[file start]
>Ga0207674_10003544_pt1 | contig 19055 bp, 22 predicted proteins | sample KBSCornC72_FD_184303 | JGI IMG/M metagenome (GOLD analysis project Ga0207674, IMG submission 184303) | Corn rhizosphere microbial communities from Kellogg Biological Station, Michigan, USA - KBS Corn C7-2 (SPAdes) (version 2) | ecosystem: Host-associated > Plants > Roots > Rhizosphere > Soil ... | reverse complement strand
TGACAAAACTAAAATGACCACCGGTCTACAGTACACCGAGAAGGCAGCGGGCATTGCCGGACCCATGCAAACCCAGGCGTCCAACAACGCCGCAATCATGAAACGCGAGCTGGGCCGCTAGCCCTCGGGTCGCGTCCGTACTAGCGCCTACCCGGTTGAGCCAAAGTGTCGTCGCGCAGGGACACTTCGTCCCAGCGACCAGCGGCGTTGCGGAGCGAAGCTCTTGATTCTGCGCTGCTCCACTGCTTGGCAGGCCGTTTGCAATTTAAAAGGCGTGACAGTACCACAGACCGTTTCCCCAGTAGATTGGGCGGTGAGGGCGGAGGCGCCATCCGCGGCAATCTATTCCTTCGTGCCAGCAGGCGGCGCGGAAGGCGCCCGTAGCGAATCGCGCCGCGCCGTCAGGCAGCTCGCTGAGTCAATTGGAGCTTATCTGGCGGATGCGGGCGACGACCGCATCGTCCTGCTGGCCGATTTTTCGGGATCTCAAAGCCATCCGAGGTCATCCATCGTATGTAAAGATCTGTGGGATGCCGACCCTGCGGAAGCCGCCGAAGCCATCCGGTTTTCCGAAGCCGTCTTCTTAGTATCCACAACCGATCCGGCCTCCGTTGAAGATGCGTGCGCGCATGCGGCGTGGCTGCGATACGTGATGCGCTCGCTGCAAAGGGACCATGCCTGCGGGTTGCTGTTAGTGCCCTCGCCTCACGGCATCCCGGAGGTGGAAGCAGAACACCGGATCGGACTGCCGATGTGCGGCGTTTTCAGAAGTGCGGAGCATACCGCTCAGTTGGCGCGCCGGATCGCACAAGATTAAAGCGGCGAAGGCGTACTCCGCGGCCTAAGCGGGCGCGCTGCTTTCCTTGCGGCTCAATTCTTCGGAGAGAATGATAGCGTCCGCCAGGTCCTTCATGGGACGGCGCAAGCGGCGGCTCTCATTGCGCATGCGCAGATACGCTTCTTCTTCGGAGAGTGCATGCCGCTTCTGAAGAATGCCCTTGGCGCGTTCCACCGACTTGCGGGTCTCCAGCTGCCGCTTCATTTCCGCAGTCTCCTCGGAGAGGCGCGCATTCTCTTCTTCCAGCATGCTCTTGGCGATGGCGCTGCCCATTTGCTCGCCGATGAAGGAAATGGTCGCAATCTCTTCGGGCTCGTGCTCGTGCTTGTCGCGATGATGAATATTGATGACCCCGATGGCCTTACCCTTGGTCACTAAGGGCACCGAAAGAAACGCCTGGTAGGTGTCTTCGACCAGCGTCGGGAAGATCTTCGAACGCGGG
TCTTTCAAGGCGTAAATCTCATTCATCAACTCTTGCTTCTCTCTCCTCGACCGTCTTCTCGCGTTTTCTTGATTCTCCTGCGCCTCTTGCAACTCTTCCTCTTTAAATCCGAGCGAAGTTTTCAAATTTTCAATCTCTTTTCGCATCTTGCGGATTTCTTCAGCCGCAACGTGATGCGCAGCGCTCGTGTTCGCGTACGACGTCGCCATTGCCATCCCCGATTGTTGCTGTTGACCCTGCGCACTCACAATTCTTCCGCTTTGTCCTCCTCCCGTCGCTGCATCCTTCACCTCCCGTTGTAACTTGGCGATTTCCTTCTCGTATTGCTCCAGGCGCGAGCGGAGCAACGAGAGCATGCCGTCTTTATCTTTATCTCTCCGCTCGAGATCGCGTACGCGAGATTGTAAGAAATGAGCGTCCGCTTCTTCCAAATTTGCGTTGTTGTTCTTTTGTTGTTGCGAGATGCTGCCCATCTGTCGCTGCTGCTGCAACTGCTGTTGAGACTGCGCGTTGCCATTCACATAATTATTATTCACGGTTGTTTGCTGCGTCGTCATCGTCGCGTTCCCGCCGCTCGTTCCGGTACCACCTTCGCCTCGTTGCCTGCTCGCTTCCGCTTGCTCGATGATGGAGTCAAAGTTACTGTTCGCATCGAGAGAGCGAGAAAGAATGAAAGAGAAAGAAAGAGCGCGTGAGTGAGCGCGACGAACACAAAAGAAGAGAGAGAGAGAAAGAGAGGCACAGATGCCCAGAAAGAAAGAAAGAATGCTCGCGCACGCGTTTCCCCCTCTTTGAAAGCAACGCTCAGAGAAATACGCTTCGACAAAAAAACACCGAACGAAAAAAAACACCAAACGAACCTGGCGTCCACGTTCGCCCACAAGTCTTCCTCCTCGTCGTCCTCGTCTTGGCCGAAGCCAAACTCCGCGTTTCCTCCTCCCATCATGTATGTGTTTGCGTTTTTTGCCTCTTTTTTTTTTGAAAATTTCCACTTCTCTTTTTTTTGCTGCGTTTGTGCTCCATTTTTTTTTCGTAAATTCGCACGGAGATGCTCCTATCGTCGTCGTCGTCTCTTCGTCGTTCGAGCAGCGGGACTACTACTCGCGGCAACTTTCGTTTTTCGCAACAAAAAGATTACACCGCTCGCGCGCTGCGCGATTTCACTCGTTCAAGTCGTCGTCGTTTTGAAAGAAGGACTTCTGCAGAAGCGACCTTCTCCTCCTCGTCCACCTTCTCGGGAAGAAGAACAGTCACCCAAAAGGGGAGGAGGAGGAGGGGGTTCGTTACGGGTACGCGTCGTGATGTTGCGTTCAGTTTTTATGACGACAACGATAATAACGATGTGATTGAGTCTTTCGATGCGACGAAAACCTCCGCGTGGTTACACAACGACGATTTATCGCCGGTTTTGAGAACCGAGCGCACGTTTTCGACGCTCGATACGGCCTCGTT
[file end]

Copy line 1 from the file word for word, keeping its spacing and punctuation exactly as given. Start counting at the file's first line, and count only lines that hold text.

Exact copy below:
>Ga0207674_10003544_pt1 | contig 19055 bp, 22 predicted proteins | sample KBSCornC72_FD_184303 | JGI IMG/M metagenome (GOLD analysis project Ga0207674, IMG submission 184303) | Corn rhizosphere microbial communities from Kellogg Biological Station, Michigan, USA - KBS Corn C7-2 (SPAdes) (version 2) | ecosystem: Host-associated > Plants > Roots > Rhizosphere > Soil ... | reverse complement strand